The contract should also mention the following:

If something goes wrong, the responsible party should have a specified amount of time to correct the problem. This setup prevents either you or the breeder from rushing to sue the moment something happens to someone’s dissatisfaction.

What laws will apply. If you and the breeder live in different states, the contract should specify which state has jurisdiction should a conflict arise.

What constitutes correction of the problem. Will you get your money back? Will you get a replacement puppy? Will the choice be up to you? If you want to keep the dog and pay to have a genetic problem corrected or an illness treated, will the breeder help you with the costs?


In general, asking for a contract isn’t a sign that you don’t trust someone, and no good breeder should be offended if you ask for one. Most probably already have contracts they always use.

Picking the Best Puppy for You

When you pick a breeder, develop a relationship, and set the terms of the purchase from your chosen breeder, all you have left to do is pick a puppy. But how do you know which one to pick? Dachshund puppies are all so cute (see Figure 4-1). Is one as good as the next?
Yes and no. All the puppies up for sale in a well-bred litter probably will make great pets. In some cases, however, the temperament and tendencies of a particular puppy will turn out to be best suited to you. Who knows the litter best? The breeder, of course.
Figure 4-1: Which of these puppies is the pick of the litter?
The breeder can be an invaluable resource in helping you pick the puppy that will best match you and your situation. Good breeders get to know their puppies as they care for them, socialize them, and teach them the ropes of life in a human world. The breeder should know which puppies tend to be more boisterous, which are quieter, which love to fetch, which seem fond of cats, and which seem to adore kids. Let your breeder help you pick based on your needs, situation, and desires.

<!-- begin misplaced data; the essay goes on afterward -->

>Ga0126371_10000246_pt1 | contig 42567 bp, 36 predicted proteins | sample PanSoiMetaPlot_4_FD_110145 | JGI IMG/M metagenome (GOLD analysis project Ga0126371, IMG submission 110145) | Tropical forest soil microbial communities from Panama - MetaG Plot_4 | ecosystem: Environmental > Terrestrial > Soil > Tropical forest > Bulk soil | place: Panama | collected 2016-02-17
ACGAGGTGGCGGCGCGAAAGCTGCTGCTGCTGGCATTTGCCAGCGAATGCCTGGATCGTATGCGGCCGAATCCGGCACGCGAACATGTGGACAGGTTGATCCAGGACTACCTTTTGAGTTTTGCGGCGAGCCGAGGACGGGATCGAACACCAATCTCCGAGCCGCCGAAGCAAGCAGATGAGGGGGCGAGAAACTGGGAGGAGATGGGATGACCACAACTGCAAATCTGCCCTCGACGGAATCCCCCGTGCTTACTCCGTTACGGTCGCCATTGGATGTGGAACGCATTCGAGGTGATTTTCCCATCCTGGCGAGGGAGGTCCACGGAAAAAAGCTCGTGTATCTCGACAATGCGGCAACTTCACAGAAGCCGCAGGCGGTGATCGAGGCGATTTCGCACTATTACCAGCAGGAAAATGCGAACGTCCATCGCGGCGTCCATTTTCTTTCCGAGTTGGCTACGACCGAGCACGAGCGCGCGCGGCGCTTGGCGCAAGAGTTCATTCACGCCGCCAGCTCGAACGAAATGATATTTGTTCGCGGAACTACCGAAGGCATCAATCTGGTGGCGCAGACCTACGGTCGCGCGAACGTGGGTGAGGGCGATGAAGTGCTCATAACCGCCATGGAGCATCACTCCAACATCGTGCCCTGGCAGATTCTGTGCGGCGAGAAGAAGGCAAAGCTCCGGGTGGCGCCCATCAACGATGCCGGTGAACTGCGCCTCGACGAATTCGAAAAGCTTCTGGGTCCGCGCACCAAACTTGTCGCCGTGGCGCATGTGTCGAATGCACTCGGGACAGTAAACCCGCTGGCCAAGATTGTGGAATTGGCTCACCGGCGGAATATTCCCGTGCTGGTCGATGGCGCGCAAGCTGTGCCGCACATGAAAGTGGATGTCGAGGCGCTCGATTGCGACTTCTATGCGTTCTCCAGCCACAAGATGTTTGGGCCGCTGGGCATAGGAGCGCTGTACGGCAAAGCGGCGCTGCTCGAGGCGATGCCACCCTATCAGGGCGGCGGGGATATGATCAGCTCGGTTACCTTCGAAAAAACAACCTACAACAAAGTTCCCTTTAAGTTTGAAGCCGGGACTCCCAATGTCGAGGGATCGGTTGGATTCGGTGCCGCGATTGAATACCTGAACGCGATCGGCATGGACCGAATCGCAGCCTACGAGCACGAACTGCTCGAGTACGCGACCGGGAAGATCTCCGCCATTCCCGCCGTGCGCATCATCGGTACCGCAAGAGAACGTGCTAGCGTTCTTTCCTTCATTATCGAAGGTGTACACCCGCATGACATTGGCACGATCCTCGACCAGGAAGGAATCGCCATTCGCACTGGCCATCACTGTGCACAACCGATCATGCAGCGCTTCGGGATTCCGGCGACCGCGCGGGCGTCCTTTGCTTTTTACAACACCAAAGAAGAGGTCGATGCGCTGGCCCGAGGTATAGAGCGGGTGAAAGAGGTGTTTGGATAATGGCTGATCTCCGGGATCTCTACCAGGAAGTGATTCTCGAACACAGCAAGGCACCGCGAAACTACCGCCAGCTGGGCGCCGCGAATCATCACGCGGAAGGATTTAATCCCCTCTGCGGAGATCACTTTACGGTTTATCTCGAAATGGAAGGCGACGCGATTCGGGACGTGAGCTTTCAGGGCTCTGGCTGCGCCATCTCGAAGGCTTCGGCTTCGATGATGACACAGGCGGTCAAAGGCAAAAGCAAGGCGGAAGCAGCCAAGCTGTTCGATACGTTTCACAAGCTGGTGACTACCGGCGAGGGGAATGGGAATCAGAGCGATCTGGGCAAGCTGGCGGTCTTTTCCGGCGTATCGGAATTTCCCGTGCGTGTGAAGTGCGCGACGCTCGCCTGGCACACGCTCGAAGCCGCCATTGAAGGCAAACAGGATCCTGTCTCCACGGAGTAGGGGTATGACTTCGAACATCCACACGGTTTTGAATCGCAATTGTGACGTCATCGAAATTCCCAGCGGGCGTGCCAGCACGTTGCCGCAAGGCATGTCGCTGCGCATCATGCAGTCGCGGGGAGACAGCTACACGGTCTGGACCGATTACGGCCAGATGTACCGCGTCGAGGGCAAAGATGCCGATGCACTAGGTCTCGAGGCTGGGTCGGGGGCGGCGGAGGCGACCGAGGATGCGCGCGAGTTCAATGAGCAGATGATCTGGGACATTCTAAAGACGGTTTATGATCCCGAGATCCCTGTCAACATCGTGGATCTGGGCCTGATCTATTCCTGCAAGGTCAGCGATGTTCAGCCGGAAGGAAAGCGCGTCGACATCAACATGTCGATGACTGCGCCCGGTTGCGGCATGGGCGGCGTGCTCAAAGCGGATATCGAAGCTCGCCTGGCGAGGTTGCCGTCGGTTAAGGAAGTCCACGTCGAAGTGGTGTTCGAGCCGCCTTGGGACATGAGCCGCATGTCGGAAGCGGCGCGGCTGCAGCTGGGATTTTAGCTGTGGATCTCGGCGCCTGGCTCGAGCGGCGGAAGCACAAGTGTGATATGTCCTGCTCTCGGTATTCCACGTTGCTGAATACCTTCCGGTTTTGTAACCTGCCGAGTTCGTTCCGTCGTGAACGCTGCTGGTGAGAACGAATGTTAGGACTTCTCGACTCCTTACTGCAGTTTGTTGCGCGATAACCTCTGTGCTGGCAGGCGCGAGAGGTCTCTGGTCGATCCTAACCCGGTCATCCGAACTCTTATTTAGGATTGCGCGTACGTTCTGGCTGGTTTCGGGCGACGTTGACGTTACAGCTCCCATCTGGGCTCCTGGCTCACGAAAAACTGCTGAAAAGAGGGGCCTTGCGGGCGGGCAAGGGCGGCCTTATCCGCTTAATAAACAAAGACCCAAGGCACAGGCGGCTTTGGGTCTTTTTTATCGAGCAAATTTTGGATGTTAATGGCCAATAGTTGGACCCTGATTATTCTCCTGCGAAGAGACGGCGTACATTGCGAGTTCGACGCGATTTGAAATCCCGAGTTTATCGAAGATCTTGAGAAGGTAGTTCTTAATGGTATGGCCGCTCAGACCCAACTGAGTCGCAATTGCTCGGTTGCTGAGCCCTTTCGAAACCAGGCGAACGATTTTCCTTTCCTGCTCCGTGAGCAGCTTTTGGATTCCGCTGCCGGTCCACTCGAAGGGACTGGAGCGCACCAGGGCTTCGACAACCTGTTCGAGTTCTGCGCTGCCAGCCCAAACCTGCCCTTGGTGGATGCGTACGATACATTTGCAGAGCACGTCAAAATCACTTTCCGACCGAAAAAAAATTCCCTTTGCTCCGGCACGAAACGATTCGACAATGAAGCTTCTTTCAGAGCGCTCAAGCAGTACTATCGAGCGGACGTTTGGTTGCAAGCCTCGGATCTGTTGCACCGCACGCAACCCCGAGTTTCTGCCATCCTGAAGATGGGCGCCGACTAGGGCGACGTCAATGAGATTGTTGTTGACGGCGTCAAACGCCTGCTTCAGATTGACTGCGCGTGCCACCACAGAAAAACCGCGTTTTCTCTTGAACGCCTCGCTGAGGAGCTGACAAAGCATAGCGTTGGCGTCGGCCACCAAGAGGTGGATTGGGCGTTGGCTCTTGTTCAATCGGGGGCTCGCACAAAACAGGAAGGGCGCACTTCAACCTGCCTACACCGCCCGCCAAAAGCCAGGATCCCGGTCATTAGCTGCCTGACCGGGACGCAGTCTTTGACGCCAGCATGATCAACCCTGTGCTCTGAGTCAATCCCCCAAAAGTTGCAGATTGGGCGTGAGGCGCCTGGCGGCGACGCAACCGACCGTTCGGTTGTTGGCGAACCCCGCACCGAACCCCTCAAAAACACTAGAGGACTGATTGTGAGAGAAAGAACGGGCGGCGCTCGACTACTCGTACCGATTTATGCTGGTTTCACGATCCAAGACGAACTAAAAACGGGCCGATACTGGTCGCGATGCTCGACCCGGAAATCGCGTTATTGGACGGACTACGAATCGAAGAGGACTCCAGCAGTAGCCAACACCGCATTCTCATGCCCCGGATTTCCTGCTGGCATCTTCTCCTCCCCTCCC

Of course, you may focus on one particular puppy and just know that she’s the one. Or perhaps the puppy will choose you! You can’t argue with chemistry. If you bond with a particular pup, and she seems healthy and well-bred and the breeder agrees that the match would be a good one, go for it. You’ve found your friend for life.


Wondering how to spot a healthy Dachshund puppy? Look for the following characteristics:


Tempted by that shy or incredibly sleepy puppy — the one that’s smaller than all the rest? You may be able to nurse the little one back to boisterous health, but excessive fatigue, lack of energy, extra-small size, or unusual shyness may be a sign that your puppy isn’t thriving. You may be asking for heartbreak. Let the breeder handle that puppy and choose a healthy one instead.

Forming a Good Bond with a Dachsie Breeder

Finding a good breeder is like finding gold in the creek bed (okay, it’s probably easier than that). Not only do you benefit right now, but you and your Dachshund benefit for the rest of your lives — if you play your cards right, invest in your breeder, and proceed wisely. When you find a good Dachshund breeder, forge a partnership. Good breeders should be happy to provide you with all the information you need, and most are excited to continue the relationship. If a problem comes up, the breeder can guide you. If your dog gets sick or develops a problem, the breeder can tell you what course of action to take. And most breeders just love getting holiday cards with photos so they can see how their little puppies have grown up!


I’m not saying that you should harass your breeder with constant questions. Breeders have lives — usually pretty busy ones. Because responsible dog breeding isn’t a profit-making venture, most breeders are in it purely for the love of Dachshunds, so they have to hold regular jobs, too. They may have families, take their dogs to dog shows on weekends, and have a tough time getting a full night’s rest when they have litters of puppies in their homes. Your breeder won’t have time to talk to you on the phone every day, nursing you through your Dachshund’s puppyhood trials and tribulations. That’s why doing your research (like reading this book!) and becoming fully prepared for the responsibility of puppy ownership is so important.

But the breeder you choose does need to know about health problems that arise — especially genetic ones that could influence his or her breeding program. The breeder can help you out, and you can help out the breeder, too, by keeping in touch and sharing information about your Dachshund’s health and behavior.